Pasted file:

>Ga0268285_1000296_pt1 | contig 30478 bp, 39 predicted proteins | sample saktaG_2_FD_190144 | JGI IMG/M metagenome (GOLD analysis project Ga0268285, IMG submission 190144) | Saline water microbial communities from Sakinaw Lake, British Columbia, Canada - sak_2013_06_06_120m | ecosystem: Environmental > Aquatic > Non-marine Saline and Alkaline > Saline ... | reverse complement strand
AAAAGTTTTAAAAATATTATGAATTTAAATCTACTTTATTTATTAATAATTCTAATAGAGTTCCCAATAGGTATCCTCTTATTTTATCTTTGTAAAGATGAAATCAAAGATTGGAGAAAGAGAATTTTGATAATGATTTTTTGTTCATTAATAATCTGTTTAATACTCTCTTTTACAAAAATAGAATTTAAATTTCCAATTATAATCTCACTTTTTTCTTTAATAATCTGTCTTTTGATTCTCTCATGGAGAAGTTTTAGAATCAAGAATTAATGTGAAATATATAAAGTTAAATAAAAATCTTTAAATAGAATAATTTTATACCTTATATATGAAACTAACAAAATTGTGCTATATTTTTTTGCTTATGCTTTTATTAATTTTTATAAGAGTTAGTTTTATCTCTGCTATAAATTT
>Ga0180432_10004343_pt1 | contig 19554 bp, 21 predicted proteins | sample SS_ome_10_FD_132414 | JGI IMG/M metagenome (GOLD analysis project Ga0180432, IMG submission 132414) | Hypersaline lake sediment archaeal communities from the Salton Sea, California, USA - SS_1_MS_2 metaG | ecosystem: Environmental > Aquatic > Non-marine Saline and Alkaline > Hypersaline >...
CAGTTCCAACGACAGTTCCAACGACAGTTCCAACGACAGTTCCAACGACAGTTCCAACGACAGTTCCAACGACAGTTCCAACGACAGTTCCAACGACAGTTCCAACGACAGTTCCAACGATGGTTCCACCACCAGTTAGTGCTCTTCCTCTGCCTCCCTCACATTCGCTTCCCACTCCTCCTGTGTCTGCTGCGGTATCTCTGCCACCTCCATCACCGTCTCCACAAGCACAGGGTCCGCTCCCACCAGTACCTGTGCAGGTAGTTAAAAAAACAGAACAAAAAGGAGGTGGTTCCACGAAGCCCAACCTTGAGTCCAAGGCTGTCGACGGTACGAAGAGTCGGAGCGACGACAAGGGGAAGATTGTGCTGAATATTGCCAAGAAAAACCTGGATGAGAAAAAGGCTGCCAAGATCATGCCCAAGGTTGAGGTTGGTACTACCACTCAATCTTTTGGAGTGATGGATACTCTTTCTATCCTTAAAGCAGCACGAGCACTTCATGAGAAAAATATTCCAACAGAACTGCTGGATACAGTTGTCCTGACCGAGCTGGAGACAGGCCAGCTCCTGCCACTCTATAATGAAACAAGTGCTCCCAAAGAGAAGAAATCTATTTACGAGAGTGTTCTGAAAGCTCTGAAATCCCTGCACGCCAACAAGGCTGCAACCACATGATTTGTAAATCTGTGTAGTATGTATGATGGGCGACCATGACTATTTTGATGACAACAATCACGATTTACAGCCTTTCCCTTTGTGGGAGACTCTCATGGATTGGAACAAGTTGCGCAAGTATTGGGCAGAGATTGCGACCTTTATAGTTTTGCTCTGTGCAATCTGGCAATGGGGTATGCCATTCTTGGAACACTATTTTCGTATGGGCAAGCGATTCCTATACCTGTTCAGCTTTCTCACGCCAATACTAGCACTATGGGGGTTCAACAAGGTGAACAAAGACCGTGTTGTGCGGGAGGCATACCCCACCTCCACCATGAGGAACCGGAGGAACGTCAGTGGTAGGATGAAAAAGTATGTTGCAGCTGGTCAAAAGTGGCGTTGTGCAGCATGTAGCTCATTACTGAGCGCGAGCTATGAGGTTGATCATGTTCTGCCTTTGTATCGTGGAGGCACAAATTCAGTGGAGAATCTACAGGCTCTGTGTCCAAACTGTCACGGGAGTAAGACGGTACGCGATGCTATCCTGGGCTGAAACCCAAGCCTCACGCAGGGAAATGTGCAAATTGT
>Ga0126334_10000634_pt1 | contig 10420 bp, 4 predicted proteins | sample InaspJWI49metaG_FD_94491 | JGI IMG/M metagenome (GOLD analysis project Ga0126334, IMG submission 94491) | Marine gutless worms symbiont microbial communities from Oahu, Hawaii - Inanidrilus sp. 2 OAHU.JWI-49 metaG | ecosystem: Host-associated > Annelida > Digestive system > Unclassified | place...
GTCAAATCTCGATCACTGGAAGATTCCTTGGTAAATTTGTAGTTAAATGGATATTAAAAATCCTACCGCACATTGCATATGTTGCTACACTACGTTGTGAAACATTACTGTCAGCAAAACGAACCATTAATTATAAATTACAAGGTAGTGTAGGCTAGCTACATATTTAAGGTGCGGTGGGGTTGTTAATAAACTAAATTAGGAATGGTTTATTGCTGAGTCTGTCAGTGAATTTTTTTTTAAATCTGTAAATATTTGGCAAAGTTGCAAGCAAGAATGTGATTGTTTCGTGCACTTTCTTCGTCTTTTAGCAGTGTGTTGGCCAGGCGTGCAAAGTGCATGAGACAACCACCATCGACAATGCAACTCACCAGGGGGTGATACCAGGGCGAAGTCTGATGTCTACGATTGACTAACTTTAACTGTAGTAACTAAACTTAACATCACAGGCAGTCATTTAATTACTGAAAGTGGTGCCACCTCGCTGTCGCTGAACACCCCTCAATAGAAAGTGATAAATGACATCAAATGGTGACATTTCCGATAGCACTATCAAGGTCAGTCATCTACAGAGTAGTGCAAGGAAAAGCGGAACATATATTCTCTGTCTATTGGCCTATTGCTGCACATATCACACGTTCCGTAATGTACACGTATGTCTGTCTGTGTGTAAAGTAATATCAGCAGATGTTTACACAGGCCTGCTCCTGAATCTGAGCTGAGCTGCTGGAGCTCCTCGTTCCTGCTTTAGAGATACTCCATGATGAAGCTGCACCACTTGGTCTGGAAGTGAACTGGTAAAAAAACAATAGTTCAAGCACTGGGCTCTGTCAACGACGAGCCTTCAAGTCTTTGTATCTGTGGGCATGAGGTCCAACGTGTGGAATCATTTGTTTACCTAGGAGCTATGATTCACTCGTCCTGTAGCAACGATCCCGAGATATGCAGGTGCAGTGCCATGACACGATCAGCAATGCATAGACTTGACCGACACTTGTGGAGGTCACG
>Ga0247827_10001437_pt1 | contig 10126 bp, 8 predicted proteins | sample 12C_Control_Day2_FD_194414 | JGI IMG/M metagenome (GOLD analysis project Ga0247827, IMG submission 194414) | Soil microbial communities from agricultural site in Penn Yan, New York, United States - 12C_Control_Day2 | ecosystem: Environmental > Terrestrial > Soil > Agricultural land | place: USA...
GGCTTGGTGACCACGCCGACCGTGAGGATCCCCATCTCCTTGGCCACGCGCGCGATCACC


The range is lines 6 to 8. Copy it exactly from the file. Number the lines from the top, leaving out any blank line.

GTCAAATCTCGATCACTGGAAGATTCCTTGGTAAATTTGTAGTTAAATGGATATTAAAAATCCTACCGCACATTGCATATGTTGCTACACTACGTTGTGAAACATTACTGTCAGCAAAACGAACCATTAATTATAAATTACAAGGTAGTGTAGGCTAGCTACATATTTAAGGTGCGGTGGGGTTGTTAATAAACTAAATTAGGAATGGTTTATTGCTGAGTCTGTCAGTGAATTTTTTTTTAAATCTGTAAATATTTGGCAAAGTTGCAAGCAAGAATGTGATTGTTTCGTGCACTTTCTTCGTCTTTTAGCAGTGTGTTGGCCAGGCGTGCAAAGTGCATGAGACAACCACCATCGACAATGCAACTCACCAGGGGGTGATACCAGGGCGAAGTCTGATGTCTACGATTGACTAACTTTAACTGTAGTAACTAAACTTAACATCACAGGCAGTCATTTAATTACTGAAAGTGGTGCCACCTCGCTGTCGCTGAACACCCCTCAATAGAAAGTGATAAATGACATCAAATGGTGACATTTCCGATAGCACTATCAAGGTCAGTCATCTACAGAGTAGTGCAAGGAAAAGCGGAACATATATTCTCTGTCTATTGGCCTATTGCTGCACATATCACACGTTCCGTAATGTACACGTATGTCTGTCTGTGTGTAAAGTAATATCAGCAGATGTTTACACAGGCCTGCTCCTGAATCTGAGCTGAGCTGCTGGAGCTCCTCGTTCCTGCTTTAGAGATACTCCATGATGAAGCTGCACCACTTGGTCTGGAAGTGAACTGGTAAAAAAACAATAGTTCAAGCACTGGGCTCTGTCAACGACGAGCCTTCAAGTCTTTGTATCTGTGGGCATGAGGTCCAACGTGTGGAATCATTTGTTTACCTAGGAGCTATGATTCACTCGTCCTGTAGCAACGATCCCGAGATATGCAGGTGCAGTGCCATGACACGATCAGCAATGCATAGACTTGACCGACACTTGTGGAGGTCACG
>Ga0247827_10001437_pt1 | contig 10126 bp, 8 predicted proteins | sample 12C_Control_Day2_FD_194414 | JGI IMG/M metagenome (GOLD analysis project Ga0247827, IMG submission 194414) | Soil microbial communities from agricultural site in Penn Yan, New York, United States - 12C_Control_Day2 | ecosystem: Environmental > Terrestrial > Soil > Agricultural land | place: USA...
GGCTTGGTGACCACGCCGACCGTGAGGATCCCCATCTCCTTGGCCACGCGCGCGATCACC